Or this. When I watch a good or even just a decent western, I get up afterwards and think (even if don't articulate this), "Damn. I'm lazy. I need to be a better man." And incrementally maybe I do become a better man or at least I know that I should be. When I watch a "college kids getting killed" movie, I think, "It seems like there's nothing I can do to prevent getting senselessly slaughtered. I should go get high and get laid." But, Randolph Scott wouldn't get killed by some senseless oaf. He'd do something about it. Even if it proves futile in some situations, I'd rather set up camp with the "do something about it" folks. One movie encourages us, however subtly, to get up and "change" ourselves and our environment. The other movie discourages us, however subtly, from doing much of anything. Maybe. And the standard disclaimer is: I'm not writing off all horror, just this particular popular strain of horror.
In case it's not clear, I do mostly agree with your criticism of the way I phrased "walk away unchanged." I wasn't expecting anyone to turn into a butterfly after seeing Cabin. My point was actually the same as yours, that Cabin reinforces certain "predisposed sentiments" of its audience.

Westerns may reinforce certain "predisposed sentiments" that I have toward honor and sacrifice, but they also challenge "predisposed sentiments" that I have toward being lazy and watching too many movies. You could probably make a case that Cabin offers more to chew on than "stoner thrills," but it seems like you're just as happy to call it a nice ride.

 Those FB posts brought about Jason's "Horror is like a Roller Coaster" apologetic. I still don't like roller coasters. And I still (mostly) don't like Cabin in the Woods.

You write that the "punch line isn't as good as the setup." I agree, except that I was disappointed by the setup, too. Most of the action in the movie felt hollow and perfunctory (Whedon/Goddard attempt to dodge this criticism through the script's insistence on the characters following a script and all of the other "meta" stuff going on) and I was really bored, waiting for a big payoff to justify the time I'd just spent watching just another "kids in the woods" horror movie (with a minor sf twist), but instead I get a rushed, hectic showdown that ends in lots of fireworks and Ryan Gosling's hand. It's like Whedon/Goddard felt that if they rushed us with enough "awesome," we'd just be wowed into acceptance of all that has just occurred.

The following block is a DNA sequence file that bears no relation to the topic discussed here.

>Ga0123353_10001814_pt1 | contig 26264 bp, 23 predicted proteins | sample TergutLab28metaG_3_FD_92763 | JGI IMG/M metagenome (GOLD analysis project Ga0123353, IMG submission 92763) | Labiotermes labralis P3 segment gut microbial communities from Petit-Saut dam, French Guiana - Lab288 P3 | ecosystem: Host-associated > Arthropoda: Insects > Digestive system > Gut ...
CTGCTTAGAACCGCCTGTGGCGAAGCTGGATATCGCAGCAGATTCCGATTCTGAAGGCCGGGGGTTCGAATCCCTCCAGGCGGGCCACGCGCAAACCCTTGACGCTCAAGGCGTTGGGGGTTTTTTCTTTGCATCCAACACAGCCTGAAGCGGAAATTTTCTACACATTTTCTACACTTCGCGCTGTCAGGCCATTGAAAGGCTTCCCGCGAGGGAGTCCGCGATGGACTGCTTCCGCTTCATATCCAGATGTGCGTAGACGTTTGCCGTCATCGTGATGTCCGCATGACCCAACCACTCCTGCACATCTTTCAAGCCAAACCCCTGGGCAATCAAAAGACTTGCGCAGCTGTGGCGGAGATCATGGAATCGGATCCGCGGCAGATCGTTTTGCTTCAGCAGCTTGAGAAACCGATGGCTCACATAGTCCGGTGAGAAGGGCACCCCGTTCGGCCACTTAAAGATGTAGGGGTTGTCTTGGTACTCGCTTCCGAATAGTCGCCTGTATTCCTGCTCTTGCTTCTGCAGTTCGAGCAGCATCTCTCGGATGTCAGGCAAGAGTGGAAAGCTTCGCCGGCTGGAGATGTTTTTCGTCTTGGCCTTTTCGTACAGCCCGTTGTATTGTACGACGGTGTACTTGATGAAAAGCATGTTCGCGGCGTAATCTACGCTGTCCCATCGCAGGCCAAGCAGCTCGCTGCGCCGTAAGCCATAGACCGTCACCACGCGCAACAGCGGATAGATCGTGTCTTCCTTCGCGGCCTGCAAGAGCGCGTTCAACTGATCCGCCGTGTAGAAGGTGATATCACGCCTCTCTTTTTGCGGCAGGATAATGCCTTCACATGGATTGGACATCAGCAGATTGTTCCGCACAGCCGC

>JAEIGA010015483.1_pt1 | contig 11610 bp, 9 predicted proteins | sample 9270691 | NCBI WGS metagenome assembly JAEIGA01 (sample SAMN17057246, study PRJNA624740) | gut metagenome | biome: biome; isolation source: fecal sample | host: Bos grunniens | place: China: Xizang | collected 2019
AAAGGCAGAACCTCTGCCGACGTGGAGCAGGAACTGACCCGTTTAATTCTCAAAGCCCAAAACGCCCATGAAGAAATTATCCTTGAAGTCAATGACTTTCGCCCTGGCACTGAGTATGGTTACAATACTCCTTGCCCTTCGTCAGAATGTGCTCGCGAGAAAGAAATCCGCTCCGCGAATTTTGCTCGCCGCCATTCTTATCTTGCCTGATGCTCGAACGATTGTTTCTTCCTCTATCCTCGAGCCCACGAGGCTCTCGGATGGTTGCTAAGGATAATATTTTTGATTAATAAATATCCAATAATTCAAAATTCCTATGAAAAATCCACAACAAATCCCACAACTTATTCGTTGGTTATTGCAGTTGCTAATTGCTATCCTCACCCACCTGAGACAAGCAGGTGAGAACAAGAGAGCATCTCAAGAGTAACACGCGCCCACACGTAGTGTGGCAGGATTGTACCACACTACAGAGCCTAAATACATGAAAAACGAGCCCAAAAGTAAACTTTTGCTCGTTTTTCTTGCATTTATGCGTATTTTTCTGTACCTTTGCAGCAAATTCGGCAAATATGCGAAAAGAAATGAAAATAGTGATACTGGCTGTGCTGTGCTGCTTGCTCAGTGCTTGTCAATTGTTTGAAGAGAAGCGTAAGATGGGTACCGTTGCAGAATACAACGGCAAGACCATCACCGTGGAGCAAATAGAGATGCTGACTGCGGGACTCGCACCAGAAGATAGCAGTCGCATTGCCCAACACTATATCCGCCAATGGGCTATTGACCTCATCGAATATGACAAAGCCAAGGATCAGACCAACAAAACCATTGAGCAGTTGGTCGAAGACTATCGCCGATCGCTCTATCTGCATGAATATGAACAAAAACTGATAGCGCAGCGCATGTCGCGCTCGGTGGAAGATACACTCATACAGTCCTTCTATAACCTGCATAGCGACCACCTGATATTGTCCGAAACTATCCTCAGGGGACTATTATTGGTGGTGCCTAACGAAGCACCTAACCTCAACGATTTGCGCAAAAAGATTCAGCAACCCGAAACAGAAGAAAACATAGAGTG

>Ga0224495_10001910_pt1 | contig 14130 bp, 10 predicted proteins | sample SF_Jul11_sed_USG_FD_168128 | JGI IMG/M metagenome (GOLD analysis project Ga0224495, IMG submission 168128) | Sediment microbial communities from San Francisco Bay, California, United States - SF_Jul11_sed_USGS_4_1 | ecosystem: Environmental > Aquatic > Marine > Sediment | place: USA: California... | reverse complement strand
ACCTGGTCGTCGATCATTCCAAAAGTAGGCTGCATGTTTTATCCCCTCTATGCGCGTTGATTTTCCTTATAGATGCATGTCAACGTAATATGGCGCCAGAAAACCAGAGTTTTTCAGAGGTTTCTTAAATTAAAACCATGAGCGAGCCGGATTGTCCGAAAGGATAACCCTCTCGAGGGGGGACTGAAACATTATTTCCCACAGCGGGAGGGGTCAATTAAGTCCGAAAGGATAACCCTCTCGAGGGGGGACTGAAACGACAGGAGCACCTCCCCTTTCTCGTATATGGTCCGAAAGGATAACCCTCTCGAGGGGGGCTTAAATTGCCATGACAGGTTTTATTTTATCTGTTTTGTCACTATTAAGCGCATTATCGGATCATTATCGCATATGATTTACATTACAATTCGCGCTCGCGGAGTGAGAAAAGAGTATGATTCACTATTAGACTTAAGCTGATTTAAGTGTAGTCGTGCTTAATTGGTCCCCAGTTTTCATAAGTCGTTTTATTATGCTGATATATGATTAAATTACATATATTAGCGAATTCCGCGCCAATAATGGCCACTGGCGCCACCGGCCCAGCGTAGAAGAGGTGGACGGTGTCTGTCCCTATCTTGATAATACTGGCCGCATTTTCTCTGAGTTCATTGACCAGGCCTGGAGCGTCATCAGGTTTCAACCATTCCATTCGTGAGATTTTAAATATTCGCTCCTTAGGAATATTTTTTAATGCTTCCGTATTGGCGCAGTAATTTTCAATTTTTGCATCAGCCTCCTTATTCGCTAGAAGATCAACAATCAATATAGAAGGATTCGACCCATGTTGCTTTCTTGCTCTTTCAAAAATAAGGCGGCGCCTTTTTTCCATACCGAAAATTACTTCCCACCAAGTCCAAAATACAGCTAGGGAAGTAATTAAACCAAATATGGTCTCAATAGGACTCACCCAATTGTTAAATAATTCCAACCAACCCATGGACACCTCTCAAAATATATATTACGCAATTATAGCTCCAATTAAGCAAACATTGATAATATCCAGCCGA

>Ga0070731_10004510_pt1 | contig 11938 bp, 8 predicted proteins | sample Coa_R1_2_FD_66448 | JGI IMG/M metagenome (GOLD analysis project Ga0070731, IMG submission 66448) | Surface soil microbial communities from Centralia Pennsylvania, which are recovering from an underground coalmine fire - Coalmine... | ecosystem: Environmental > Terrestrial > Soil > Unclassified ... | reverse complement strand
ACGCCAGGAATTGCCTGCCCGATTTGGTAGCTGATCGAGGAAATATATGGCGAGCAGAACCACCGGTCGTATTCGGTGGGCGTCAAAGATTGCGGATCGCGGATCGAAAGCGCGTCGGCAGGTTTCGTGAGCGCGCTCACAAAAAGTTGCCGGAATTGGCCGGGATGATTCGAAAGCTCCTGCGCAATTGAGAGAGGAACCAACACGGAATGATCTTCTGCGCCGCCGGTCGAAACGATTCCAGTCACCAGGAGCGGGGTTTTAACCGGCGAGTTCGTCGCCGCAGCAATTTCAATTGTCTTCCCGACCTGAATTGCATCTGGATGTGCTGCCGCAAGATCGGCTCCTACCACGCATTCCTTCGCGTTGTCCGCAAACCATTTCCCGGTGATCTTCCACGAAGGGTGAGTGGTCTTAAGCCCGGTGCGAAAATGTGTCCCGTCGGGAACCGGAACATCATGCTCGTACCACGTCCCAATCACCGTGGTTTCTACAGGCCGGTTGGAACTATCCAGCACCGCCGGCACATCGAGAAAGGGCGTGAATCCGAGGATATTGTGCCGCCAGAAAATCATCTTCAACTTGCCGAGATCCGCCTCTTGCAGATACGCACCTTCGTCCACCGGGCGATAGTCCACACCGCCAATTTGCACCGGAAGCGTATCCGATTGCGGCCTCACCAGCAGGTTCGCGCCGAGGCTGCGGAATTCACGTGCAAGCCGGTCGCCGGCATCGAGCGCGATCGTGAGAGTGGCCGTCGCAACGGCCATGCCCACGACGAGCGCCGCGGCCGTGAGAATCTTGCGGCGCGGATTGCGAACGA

I'm probably done with Cabin now. I've got to get ready to write about Cabin's 1925 predecessor, Battleship Potemkin.

Wednesday, April 18, 2012

Response to Jason

There be spoilers.

Jason, you win this time.

I stand by my response, but I can't argue with yours.

You make good point after good point about why this movie works as it is and how it fits within the genre you love.

Well done.

On to a little bit of nitty-gritty...

"Aren't meaningless deaths a part of horror's general worldview?"

Sure. And maybe this simple fact is why I have such a hard time connecting with this sort of material. We can and should flesh this out further some time in the future. Maybe I'll try another mini horror marathon this year and catch up on some of your recent favorites. Maybe not. :)

My Piranha mention probably seemed like it was out of left field. I was only comparing the fact that we have an audience surrogate that survives that allows us to enjoy characters getting their punishment doled out to them while audience transgressions are winked at. It's more pronounced in Piranha, but I tried to point out that something similar happens in Cabin.